Yes indeed. There are only two problems here.

    1) Nobody agrees that the basic processes of life are semiotic, as the word is normally applied. Nonetheless, people are willing to stretch the word enough to cover biological processes if that’s the only way to get Upright BiPed to continue trying to make an argument.

    2) If we DO accept his definition of semiotic, then this applies to almost every process one can imagine, and probably most one can’t even imagine. I personally can’t think of a single process that is NOT semiotic according to his definition.

    Well, I did ask UBP to give some indication as to where, on a continuum from a direct template to some kind of catalytic process, he thought semiosisUBP kicked in, but I don’t think he answered.

    But I’m even willing to grant that there is a meaningful, if fuzzy-bordered category (after all, most categories have fuzzy borders) of process, which I am happy to call semiosisUBP, in which information is transferred by means of some kind of arbitrary (in the sense that another item could do the job, given a different protocol) object that could be therefore said to “stand for” the information during transfer. 

    But that leaves Upright BiPed no forrarder, unless he is willing to embrace the argument as stated by William in your quote.  In which case, all the points we have made regarding the flaw in that argument stand.

  10. I think UBP has answered your question several times, and I think what has ensued is an ideologically-driven, subconscious campaign to “not understand” some exceedingly simple answers.

    When two people are in disagreement one way to resolve that disagreement is to see who has the most useful position.

    Only a few sets of matter protocols transform the shape of the mud into a reaction about something other than the mud and makes it about something else entirely.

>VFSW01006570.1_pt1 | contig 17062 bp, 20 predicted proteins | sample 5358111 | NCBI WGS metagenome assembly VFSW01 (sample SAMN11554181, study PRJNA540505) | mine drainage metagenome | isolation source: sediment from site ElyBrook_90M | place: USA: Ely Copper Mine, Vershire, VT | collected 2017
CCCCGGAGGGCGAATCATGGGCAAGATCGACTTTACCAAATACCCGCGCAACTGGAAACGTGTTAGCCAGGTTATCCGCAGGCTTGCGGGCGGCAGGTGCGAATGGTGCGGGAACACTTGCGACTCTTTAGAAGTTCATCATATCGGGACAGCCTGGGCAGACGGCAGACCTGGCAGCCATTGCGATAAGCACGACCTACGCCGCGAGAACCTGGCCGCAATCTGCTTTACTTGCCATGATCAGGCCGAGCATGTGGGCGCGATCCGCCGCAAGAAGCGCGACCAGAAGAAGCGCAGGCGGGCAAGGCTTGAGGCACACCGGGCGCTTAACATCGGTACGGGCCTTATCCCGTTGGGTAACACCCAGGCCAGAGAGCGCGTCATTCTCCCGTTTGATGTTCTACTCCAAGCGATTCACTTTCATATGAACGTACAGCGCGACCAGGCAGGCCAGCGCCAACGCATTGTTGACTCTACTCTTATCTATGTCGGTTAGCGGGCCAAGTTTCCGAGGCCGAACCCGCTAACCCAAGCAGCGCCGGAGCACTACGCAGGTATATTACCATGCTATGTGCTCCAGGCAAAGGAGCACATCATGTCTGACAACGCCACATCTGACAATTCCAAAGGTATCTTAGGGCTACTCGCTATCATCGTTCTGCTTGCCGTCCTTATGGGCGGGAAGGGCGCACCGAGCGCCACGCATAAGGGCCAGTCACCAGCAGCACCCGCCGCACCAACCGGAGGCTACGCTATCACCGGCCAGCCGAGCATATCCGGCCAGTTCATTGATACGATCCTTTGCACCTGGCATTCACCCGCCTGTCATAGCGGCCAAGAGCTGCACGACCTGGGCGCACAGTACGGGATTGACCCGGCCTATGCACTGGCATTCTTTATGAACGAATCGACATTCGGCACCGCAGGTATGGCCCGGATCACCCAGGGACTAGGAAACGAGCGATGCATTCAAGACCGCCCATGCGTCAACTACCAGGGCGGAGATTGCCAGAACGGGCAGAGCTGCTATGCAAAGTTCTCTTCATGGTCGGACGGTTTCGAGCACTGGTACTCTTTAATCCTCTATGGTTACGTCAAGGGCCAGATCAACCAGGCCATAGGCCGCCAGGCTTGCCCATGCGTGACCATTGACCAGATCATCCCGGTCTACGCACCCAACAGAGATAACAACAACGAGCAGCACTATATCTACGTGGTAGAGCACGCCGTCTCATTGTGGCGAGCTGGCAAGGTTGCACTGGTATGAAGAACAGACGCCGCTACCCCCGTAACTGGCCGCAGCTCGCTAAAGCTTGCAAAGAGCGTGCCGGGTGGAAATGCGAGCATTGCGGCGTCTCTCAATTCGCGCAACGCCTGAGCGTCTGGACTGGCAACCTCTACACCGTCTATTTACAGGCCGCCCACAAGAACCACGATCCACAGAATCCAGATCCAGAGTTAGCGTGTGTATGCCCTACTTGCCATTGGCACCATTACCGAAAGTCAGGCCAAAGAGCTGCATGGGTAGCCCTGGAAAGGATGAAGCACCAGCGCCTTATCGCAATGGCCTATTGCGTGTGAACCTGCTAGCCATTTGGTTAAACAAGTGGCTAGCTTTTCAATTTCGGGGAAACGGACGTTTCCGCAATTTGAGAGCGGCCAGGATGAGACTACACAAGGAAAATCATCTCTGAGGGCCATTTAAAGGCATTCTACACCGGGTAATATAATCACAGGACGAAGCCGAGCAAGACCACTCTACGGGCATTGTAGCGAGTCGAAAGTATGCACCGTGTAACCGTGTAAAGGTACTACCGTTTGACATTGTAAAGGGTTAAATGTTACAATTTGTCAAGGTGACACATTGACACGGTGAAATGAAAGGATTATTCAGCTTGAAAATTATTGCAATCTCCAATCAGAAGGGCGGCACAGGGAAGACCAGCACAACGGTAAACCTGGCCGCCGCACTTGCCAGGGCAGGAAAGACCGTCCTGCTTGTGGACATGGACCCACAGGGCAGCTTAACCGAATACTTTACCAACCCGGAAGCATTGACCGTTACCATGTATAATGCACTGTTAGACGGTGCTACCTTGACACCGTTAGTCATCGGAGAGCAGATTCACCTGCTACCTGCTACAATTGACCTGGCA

Care to design an experiential procedure that can test this claim?

  11. But he protested, and said this was not his argument, and indeed has berated us for being “anthropomorphic” about semiosis.

    That’s not part of the argument here; the argument here is only that the process is semiotic. It can be used as an argument for ID only after one accepts/understands. that the process in question is semiotic. IOW, you’re getting the cart before the horse; this argument is that what we are looking at is by definition a semiotic state.

     

  12. Upright BiPed,

    Upright BiPed: `Here you are talking about sensory input from your environment, specifically the visual transcription of those surroundings into a neural representation to be translated in your visual cortex.

    No, I am not.

    This is where problems in communication between you and I occur, and that is at the protocol level.

    I said that a random photon, without any protocol, can transfer data to me, without having the intention of doing that.

    To follow protocol, you should have addressed that, but you did not.

    You instead focused on  a neural representation.

    This occurs after information has been transferred.

    Information transfer has nothing to do with its meaning to the recipient.

    I can transfer an MP3 file to you which you never actually play, but the transfer has occurred successfully.

    So, information can be transferred without a protocol by stray photons.

    Prove me wrong by showing the transfer by photons, not the ultimate use of the information, requires a protocol.

    If you can`t show me the protocol the photons must follow to transfer the information, then you are wrong.

    Toronto: We can move faster that way and get you actually understanding what evolution is.

    Upright BiPed: This last comment of yours is fairly dumb. But you earned it.

     

    Why is it dumb to get you to understand what evolution actually means to the people who support it.

    This is why it is necessary to stop your side in the courts since you obviously don`t understand what you are criticizing and have no intention of ever learning.

     

     

  13. As I said, the argument here is simple and uses simple definitions and is easy to comprehend as long as one is not consciously or subconsciously trying to avoid what they think (or know) UBP imight ultimately making an argument about.